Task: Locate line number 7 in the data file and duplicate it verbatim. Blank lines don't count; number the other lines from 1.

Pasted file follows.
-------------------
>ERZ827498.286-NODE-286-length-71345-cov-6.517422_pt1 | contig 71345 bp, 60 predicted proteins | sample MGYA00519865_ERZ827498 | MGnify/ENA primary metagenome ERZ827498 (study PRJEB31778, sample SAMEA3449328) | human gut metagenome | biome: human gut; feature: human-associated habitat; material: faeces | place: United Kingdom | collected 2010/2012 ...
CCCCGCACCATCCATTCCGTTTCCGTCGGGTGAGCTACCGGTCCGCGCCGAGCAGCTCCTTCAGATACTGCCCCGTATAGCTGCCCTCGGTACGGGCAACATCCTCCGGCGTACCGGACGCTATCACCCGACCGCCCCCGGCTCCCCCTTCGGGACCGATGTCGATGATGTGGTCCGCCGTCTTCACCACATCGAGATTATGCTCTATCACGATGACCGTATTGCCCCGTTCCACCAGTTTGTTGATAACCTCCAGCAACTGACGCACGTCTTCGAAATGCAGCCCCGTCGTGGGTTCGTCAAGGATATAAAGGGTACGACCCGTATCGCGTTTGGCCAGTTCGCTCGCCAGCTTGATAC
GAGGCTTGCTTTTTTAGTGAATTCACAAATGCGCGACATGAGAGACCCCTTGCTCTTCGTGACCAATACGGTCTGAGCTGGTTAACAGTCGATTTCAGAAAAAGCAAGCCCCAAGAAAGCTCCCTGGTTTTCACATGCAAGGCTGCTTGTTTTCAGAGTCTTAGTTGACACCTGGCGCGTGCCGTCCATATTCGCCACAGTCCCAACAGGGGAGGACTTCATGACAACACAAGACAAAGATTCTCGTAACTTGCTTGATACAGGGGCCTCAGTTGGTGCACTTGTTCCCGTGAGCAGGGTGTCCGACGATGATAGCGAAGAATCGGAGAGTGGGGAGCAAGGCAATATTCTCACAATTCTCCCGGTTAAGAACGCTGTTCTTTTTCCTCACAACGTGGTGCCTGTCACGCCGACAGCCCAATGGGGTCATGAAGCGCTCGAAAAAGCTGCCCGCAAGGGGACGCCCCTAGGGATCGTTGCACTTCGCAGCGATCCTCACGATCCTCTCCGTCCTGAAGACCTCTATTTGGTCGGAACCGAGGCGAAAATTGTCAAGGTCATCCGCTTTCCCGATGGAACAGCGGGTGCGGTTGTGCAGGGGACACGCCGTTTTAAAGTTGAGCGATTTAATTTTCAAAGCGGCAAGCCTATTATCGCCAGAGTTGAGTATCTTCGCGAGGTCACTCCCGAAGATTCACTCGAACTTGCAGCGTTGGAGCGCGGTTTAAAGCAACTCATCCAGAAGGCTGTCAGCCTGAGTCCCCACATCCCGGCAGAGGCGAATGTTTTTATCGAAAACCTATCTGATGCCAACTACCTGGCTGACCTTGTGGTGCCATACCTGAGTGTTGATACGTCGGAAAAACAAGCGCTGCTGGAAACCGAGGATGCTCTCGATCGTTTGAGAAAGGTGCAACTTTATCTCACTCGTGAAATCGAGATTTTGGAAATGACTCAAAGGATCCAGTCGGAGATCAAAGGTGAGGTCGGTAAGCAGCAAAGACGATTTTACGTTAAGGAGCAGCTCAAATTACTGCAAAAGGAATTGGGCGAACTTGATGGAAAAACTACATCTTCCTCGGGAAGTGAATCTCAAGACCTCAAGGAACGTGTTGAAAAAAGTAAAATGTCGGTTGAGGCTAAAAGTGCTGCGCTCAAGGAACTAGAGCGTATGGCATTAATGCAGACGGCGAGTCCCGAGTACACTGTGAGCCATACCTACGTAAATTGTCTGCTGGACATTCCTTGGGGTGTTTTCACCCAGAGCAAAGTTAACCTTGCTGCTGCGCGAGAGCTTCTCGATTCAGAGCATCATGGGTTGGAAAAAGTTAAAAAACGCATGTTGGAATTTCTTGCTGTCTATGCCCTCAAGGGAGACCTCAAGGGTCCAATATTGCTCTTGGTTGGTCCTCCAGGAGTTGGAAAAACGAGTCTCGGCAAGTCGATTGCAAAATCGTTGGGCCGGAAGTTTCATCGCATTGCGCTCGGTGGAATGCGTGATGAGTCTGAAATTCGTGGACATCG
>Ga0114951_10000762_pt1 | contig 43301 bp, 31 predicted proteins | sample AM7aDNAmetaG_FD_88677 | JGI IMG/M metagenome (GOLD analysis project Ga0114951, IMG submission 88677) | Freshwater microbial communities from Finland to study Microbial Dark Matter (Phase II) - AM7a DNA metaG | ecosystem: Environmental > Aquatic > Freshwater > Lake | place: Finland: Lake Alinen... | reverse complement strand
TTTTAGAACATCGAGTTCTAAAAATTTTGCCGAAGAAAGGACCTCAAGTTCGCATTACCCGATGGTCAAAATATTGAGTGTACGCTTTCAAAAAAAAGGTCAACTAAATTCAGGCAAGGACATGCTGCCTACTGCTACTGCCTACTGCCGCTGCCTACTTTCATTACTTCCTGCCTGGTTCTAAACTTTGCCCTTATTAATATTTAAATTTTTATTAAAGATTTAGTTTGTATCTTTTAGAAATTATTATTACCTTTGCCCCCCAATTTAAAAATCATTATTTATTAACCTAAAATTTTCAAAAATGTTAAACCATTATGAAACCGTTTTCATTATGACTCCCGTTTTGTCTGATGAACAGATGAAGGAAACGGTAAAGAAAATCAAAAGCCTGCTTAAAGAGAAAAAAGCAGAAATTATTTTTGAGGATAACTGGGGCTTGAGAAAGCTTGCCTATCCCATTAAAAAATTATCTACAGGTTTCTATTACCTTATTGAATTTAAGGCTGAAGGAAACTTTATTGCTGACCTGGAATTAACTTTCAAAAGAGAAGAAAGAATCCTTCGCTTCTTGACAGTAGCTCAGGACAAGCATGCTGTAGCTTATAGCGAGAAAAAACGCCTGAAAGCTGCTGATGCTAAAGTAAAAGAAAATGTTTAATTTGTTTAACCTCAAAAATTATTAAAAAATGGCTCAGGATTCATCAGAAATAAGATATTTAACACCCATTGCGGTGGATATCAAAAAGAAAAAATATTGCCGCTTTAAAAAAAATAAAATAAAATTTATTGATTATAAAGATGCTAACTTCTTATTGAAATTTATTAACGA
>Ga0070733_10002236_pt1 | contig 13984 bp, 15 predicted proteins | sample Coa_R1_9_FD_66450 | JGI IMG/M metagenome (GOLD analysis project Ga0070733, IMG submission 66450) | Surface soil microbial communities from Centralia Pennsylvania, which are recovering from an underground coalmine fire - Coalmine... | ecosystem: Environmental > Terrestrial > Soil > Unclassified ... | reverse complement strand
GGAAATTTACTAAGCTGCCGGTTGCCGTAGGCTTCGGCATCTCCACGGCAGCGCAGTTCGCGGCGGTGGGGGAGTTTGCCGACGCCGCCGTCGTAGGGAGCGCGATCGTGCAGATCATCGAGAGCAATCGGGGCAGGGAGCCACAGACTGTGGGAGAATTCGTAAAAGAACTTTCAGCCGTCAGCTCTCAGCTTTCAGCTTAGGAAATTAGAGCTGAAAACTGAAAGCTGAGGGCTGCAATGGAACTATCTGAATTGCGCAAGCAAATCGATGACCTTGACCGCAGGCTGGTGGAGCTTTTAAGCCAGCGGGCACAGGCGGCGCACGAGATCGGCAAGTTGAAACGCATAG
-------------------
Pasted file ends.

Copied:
GGAAATTTACTAAGCTGCCGGTTGCCGTAGGCTTCGGCATCTCCACGGCAGCGCAGTTCGCGGCGGTGGGGGAGTTTGCCGACGCCGCCGTCGTAGGGAGCGCGATCGTGCAGATCATCGAGAGCAATCGGGGCAGGGAGCCACAGACTGTGGGAGAATTCGTAAAAGAACTTTCAGCCGTCAGCTCTCAGCTTTCAGCTTAGGAAATTAGAGCTGAAAACTGAAAGCTGAGGGCTGCAATGGAACTATCTGAATTGCGCAAGCAAATCGATGACCTTGACCGCAGGCTGGTGGAGCTTTTAAGCCAGCGGGCACAGGCGGCGCACGAGATCGGCAAGTTGAAACGCATAG